Abigail D. Brown was like most other eight-year-old girls: creative, inquisitive, and precocious, though perhaps taller than some. She spent most of her summers exploring the woods behind her house. Her mother called it a green space, but to Abbie it was the forest, and if you called a forest by any other name, it lost some of its inherent magic.
The early summer day began with a rainstorm that blanketed the town in a thick humidity unusual for Oregon. By midday, the humidity had burned off, giving way to the sort of dry heat that singes bare feet on stone pathways baking in the sun. Abbie sat on a mossy stump, watching gold-fuzzed bees swarm the petite white blooms of a blackberry bramble, and she anticipated the bountiful harvest she’d enjoy in the coming months. Picking berries and eating them until her fingers and lips (and clothes, to her mother’s private horror) stained purple was one of her favorite things about summer.
Abbie was often alone (if you don’t count her parents’ company), but she didn’t mind. She had friends among the other kids in the neighborhood, but she tended toward solitary flights of fancy, playing with her dog, and scribbling stories in a battered notebook in her large, childish handwriting. The other children seemed to prefer playing video games and watching other people play video games on the internet. Abbie’s parents didn’t have the internet or a television in their house. Her father homeschooled her, which meant she could focus on subjects that interested her. Dan, her father, brought her outside to enjoy their lessons in the fresh air when the weather was fine. Of course, the Oregon weather was often dreary or cloudy, but bundling up in raincoats and splashing about in mud puddles was almost as fun as running barefoot in the woods during the summer.
Abbie looked down at her dirty toes and wiggled them. If they were here, Mom would make her put her sandals back on (in case she stepped on something sharp), but Dad would wink and tell her to enjoy herself. After a few moments of toe wiggling, she slipped her flip-flops back on and stood up. The bees buzzed around her as she meandered past the tangle of thorny vines into a mass of tall clover growing under enormous fir trees. “C'mon Sammy,” she called.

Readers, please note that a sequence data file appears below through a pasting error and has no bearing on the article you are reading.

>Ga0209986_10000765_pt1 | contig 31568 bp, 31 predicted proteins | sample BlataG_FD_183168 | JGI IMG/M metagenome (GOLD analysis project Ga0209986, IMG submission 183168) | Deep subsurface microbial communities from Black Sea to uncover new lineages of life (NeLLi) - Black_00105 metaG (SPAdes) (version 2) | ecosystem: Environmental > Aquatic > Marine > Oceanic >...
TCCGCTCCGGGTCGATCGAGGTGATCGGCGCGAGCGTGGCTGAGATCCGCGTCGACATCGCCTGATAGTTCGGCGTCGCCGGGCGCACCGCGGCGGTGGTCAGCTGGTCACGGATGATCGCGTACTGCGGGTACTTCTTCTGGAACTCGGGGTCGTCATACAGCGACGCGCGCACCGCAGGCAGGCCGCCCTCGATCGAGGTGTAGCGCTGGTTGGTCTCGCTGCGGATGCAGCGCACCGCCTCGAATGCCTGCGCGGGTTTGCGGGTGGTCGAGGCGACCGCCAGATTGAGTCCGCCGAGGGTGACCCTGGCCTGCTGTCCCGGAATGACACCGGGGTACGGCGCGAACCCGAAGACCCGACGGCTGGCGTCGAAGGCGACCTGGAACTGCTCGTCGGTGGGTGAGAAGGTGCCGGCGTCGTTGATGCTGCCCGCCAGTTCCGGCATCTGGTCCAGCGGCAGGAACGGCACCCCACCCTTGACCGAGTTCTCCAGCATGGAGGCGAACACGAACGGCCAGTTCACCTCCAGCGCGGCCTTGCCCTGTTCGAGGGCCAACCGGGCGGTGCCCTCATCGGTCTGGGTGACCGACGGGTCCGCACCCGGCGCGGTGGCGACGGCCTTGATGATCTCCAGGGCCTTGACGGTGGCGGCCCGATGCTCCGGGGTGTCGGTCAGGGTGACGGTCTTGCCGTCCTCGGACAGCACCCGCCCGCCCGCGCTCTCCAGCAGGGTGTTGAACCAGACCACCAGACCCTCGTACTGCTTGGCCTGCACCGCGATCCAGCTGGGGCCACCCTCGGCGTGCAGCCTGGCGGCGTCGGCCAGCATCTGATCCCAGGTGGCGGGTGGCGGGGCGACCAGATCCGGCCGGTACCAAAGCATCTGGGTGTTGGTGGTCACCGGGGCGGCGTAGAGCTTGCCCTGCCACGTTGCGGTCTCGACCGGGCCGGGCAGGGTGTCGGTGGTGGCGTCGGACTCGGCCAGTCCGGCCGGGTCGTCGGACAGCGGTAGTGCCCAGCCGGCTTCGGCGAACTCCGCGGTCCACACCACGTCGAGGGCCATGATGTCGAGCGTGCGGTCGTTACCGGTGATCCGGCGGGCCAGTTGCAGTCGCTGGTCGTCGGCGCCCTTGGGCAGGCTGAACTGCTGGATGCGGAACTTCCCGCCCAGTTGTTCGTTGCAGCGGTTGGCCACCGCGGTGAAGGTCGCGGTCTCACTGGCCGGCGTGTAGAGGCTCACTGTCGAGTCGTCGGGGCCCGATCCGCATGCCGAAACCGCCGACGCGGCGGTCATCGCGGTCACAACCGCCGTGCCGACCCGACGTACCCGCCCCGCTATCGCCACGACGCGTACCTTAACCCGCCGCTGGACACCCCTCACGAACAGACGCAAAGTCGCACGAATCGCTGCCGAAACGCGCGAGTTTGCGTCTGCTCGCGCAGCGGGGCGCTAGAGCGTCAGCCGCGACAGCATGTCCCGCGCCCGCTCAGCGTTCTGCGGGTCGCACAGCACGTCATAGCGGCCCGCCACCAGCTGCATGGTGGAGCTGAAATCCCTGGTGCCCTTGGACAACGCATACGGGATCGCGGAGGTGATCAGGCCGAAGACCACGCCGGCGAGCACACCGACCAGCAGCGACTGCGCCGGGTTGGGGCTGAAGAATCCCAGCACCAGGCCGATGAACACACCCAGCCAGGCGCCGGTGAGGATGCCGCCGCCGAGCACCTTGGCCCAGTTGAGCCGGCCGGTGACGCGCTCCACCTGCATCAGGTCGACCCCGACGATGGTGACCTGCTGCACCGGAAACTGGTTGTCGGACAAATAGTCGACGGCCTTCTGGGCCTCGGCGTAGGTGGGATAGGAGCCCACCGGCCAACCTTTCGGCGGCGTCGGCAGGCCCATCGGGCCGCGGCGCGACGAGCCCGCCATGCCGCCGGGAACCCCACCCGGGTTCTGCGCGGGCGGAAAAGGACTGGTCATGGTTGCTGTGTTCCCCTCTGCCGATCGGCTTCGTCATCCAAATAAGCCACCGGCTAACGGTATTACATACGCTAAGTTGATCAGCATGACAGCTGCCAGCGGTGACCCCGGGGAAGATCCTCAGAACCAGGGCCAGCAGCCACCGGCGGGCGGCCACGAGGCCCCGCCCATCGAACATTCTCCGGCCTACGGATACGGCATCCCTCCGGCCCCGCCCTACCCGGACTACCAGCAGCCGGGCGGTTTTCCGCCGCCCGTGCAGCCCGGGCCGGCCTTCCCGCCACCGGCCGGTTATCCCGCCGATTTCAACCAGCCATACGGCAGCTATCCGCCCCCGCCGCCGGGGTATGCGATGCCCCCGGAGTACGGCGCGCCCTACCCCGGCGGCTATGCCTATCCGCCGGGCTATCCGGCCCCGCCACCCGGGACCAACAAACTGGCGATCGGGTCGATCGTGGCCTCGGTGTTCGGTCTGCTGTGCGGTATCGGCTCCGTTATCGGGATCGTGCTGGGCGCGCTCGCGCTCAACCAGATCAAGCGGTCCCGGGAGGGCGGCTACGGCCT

Sammy, her little Jack Russell terrier, bounded out of the bushes and nearly took her out at the knees. Abbie knelt and ruffled his ears.
“Who’s a good booooy,” she crooned, and Sammy wagged his tail and licked her face, much to her delight. “You’re all dirty!” she cried, fending off his licks. “C’mon, I’m hungry. Let’s get something to eat.” Sammy barked, turning a quick circle in his excitement.
She pressed her hand to her stomach as it rumbled and looked up through the trees at the blue sky. The sun was well overhead, which meant it was close to noon. Abbie picked up the pace, running down her trail toward her hidden lunchbox, with Sammy at her heels. She’d stashed it in the cool, dark shadow of a fallen log, and she brushed off the dirt as she pulled it out. Sammy sat patiently, waiting for her to decide where they would be eating.
She sat on the log, opening her lunch as she decided that it was as good a place as any, when the trees seemed to spin around her. Abbie dropped her lunchbox as she put her hands out to balance herself and gasped at her sudden unsteadiness. The ground lurched, tipping to one side as though the world was trying to throw her off the log, and she had the sensation that if she let go of her perch, she would be swept away. Unaffected by this phenomenon, Sammy lunged at the spilled lunch, scarfing down the scattered dog biscuits where they lay among the leaves. A wave of nausea nearly overwhelmed Abbie, and then the forest settled, seeming to straighten itself, no longer trying to pitch her to the ground or spin her like a top. She managed to focus on Sammy as he angled to move on to her sandwich once he had finished the biscuits.
She put her foot out to block him. “No! Bad dog!”
Sammy backed up, looking as contrite as a dog could while chewing a mouthful of ill-gotten treats. Abbie dropped to her knees in the dirt, blowing the forest detritus off her sandwich as best she could before repacking her lunchbox.
“What was that, Sammy? Did you feel it?” As she spoke, Abbie could still feel that something bizarre was happening around her in the forest, though the effect was far less pronounced than it had been a moment before. It felt as if a thousand butterflies were pressing against her in every direction, but from the inside of her body.
Sammy nuzzled her hands, looking for more biscuits. Abbie pushed him away, stood up, and brushed leaves off her knees. “I feel . . . tingly.” She looked in the direction of home, somewhere beyond the trees in front of her, and then to the right, where the strange spinny, fluttery feeling seemed to emanate from. She didn’t know how she knew that, she just did, as if she were a scientist charting the epicenter of an earthquake.